Another claim is that existing licensees would not be able to renew their licenses “if CCE went away.” First, there is a significant difference between CCE losing recognition by the Department of Education, and CCE shutting down or “going away.” As previously mentioned, CCE could, and undoubtedly would, continue to operate.

Many DCs (myself included) graduated from chiropractic college before CCE existed, or before it received federal recognition as an accrediting agency. There are also DCs in practice who graduated from schools that are no longer in operation.  There is no problem with license renewal provided CE and other requirements are met.

State boards will not shut down were CCE to lose Department of Education recognition.

*Student loans.

All US chiropractic colleges, except Life-West, are regionally accredited as well as holding CCE accreditation for their DC programs. Regionally accredited institutions are eligible for Title IV (student loan) funds.

The suggestion that loss of CCE accreditation would mean the end of student loans for any school other than Life-West is not true. Life-West is currently the only college which holds institutional accreditation with CCE.  Furthermore, Brian Kelly, president of Life-West, stated that they would pursue regional accreditation. Even in the highly unlikely even that CCE lost status with the Department of Education, there would be a transition period during which they could seek another accreditor.

To verify the accreditation status of an institution, visit http://www.chea.org/search/default.asp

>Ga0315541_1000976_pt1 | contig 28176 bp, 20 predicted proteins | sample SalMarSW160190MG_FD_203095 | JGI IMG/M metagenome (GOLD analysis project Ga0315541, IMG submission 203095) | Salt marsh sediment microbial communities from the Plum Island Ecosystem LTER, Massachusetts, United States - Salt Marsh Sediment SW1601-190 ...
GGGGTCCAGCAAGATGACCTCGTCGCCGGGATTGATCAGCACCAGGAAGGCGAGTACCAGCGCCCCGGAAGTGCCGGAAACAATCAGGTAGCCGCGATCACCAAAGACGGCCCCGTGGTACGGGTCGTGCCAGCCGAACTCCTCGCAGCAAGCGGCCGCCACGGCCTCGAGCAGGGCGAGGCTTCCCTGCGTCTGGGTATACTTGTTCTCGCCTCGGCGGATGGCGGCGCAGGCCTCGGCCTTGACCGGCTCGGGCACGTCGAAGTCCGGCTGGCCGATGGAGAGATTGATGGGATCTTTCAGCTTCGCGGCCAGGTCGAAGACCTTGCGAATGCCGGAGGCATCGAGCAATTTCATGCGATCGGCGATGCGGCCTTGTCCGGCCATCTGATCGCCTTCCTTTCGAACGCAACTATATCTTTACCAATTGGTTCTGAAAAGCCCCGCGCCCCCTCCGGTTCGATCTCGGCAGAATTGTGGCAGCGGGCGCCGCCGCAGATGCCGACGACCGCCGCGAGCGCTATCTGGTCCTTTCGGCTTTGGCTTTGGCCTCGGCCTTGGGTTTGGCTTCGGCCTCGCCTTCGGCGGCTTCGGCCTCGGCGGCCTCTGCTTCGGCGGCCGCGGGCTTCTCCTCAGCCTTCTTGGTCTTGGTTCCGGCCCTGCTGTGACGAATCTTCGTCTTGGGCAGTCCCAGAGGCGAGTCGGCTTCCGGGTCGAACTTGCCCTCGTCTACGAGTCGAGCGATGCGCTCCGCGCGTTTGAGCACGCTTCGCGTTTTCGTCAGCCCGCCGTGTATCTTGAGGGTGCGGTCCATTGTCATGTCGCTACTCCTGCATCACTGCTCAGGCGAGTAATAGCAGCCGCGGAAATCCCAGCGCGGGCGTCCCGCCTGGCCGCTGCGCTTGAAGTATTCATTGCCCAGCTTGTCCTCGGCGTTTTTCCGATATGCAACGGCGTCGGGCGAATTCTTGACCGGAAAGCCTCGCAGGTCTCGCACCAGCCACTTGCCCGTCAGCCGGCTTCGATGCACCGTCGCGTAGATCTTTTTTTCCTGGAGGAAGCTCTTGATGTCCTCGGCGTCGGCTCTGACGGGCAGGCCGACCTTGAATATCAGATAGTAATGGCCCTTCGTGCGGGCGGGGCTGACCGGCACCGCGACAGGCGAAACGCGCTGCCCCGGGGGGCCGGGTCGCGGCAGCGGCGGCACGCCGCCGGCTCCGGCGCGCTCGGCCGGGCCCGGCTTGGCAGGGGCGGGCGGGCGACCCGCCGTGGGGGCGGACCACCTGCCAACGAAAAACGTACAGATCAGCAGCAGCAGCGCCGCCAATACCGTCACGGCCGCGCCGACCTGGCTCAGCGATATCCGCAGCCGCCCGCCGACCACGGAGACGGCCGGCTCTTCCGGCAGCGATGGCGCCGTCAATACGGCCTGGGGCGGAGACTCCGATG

For a concise description of requirements for an institution to qualify for Title IV (student loan) eligibility, see: http://ifap.ed.gov/fsahandbook/attachments/0910FSAHbkVol2Ch1School.pdf

Please ask anyone who disagrees to cite their sources. In my opinion, student loan fear mongering is disingenuous.


Everyone seems to be missing the clever maneuver to sneak in non-prescription drugs. If the Cartel promoted the inclusion of OTC drugs in the scope of chiropractic practice, there would be controversy. However, by mentioning only prescription drugs, they quietly endorsed, de facto, the inclusion of OTCs. When the OTC issue is brought up in back rooms, dissenters are reportedly told that unless OTCs are included in our scope of practice, DCs will not be permitted to recommend or dispense supplements. This is simply untrue. A scope of practice can be crafted that includes nutritional supplements without including OTC drugs. This was done here in NJ.

Click here for an example of over the counter drugs. I was unable to find a complete listing of all OTC drugs available legally in the US, but this list from Santa Barbara County, is representative.

In some cases, the only difference between an OTC and prescription drug is dosage and labeling. Some drugs formerly requiring a prescription are now available OTC.

Chiropractic is not drugless if over the counter drugs are included in the practice of chiropractic. A statement excluding only prescription drugs does not make chiropractic drugless.

Please consider the issues carefully, check the facts, and keep in mind the words of Ayn Rand:

“It is a moral crime to give money to support ideas with which you disagree… It is a moral crime to support your own destroyers.”  Sanction of the Victim

Christopher Kent DC, JD

President, Foundation for Vertebral Subluxation

Foundation for Vertebral Subluxation